The DTP field can be structured four different ways, depending on the device that is associated with the entry.
See the first way that the DTP field can be structured:
Directly connected modem – If a modem is connected directly to a port on your computer, the DTP field of the associated Devices file entry has only one pair. This pair would normally be the name of the modem. This name is used to match the particular Devices file entry with an entry in the Dialers file. Therefore, the Dialer field must match the first field of a Dialers file entry.Example 12-7 Dialers Field for Directly Connect Modem
Dialers hayes =,-, "" \\dA\pTE1V1X1Q0S2=255S12=255\r\c \EATDT\T\r\c CONNECT
Notice that only the dialer portion (hayes) is present in the DTP field of the Devices file entry. This means that the token to be passed on to the dialer (in this instance, the phone number) is taken from the Phone field of a Systems file entry. (\T is implied, as described in Example 12–9.)
See the second and third ways that the DTP field can be structured:
Direct link – For a direct link to a particular computer, the DTP field of the associated entry would contain the keyword direct. This condition is true for both types of direct-link entries, Direct and System-Name. Refer to Type Field in /etc/uucp/Devices File.
Computers on the same port selector – If a computer with which you intend to communicate is on the same port selector switch as your computer, your computer must first access the switch. The switch then makes the connection to the other computer. This type of entry has only one pair. The dialer portion is used to match a Dialers file entry.
Dialers develcon ,"" "" \pr\ps\c est:\007 \E\D\e \007
As shown, the token portion is left blank. This designation indicates that it is retrieved from the Systems file. The Systems file entry for this computer contains the token in the Phone field, which is normally reserved for the phone number of the computer. Refer to UUCP /etc/uucp/Systems File for details. This type of DTP contains an escape character (\D), which ensures that the content of the Phone field is not interpreted as a valid entry in the Dialcodes file.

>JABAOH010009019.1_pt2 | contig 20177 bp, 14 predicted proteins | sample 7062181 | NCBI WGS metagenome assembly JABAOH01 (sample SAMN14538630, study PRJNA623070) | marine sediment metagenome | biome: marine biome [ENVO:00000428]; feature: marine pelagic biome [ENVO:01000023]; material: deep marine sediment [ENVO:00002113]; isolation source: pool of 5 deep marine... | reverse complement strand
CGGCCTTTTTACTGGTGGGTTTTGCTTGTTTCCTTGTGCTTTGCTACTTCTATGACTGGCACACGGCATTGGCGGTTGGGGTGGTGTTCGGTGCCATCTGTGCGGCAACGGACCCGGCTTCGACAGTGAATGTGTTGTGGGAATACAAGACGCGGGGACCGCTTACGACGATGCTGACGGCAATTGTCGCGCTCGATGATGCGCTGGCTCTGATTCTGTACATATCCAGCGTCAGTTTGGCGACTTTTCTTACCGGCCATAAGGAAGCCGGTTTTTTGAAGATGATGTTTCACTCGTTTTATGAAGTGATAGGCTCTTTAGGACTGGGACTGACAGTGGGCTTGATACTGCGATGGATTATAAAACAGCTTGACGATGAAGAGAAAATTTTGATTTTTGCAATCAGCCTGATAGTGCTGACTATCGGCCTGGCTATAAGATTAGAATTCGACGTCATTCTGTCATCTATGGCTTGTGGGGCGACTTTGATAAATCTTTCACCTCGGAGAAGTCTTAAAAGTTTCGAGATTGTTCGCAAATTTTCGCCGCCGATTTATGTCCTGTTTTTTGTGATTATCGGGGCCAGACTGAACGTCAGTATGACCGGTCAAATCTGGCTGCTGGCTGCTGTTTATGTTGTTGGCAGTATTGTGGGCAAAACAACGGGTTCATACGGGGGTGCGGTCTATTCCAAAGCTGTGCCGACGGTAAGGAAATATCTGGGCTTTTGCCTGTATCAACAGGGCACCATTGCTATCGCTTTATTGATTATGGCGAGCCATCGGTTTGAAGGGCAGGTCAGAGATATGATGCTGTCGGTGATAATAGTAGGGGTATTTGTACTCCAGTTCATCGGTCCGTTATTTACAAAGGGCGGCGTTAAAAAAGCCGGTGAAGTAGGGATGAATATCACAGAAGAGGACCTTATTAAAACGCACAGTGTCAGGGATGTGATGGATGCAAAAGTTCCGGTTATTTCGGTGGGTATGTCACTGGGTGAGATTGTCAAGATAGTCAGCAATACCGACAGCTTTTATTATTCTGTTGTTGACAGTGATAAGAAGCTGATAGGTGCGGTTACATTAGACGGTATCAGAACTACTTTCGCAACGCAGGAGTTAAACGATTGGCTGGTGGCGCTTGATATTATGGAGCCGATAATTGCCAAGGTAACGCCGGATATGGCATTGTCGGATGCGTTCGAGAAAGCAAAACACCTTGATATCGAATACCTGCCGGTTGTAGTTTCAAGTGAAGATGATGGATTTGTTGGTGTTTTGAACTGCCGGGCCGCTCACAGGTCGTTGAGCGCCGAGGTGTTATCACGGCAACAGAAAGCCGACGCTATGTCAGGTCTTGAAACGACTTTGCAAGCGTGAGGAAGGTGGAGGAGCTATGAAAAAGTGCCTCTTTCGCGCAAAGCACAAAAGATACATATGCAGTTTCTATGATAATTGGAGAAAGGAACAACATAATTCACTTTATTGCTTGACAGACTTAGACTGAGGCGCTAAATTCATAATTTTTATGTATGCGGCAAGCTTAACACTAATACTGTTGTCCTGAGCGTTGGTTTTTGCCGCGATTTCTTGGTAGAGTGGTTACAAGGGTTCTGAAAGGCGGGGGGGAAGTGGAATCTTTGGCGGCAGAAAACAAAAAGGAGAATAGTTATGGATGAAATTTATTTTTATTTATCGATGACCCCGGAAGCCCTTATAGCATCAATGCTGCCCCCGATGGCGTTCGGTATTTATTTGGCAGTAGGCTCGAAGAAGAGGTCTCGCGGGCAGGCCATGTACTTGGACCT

See the fourth way that the DTP field can be structured:
Modems that are connected to port selector – If a high-speed modem is connected to a port selector, your computer must first access the port selector switch. The switch makes the connection to the modem. This type of entry requires two dialer-token-pairs. The dialer portion of each pair (the fifth and seventh fields of the entry) is used to match entries in the Dialers file, as follows.Example 12-9 UUCP Dialers Field for Modems Connected to Port Selector
develcon "" "" \pr\ps\c est:\007 \E\D\e \007 ventel =&-% t"" \r\p\r\c $ <K\T%\r>\c ONLINE!
In the first pair, develcon is the dialer and vent is the token that is passed to the Develcon switch to tell it which device, such as a Ventel modem, to connect to your computer. This token is unique for each port selector, as each switch can be set up differently. After the Ventel modem has been connected, the second pair is accessed. Ventel is the dialer and the token is retrieved from the Systems file.
Two escape characters can appear in a DTP field:
\T – Indicates that the Phone (token) field should be translated by using the /etc/uucp/Dialcodes file. This escape character is normally placed in the /etc/uucp/Dialers file for each caller script that is associated with a modem, such as Hayes, and U.S. Robotics. Therefore, the translation does not occur until the caller script is accessed.
\D – Indicates that the Phone (token) field should not be translated by using the /etc/uucp/Dialcodes file. If no escape character is specified at the end of a Devices entry, the \D is assumed (default). A \D is also used in the /etc/uucp/Dialers file with entries that are associated with network switches develcon and micom.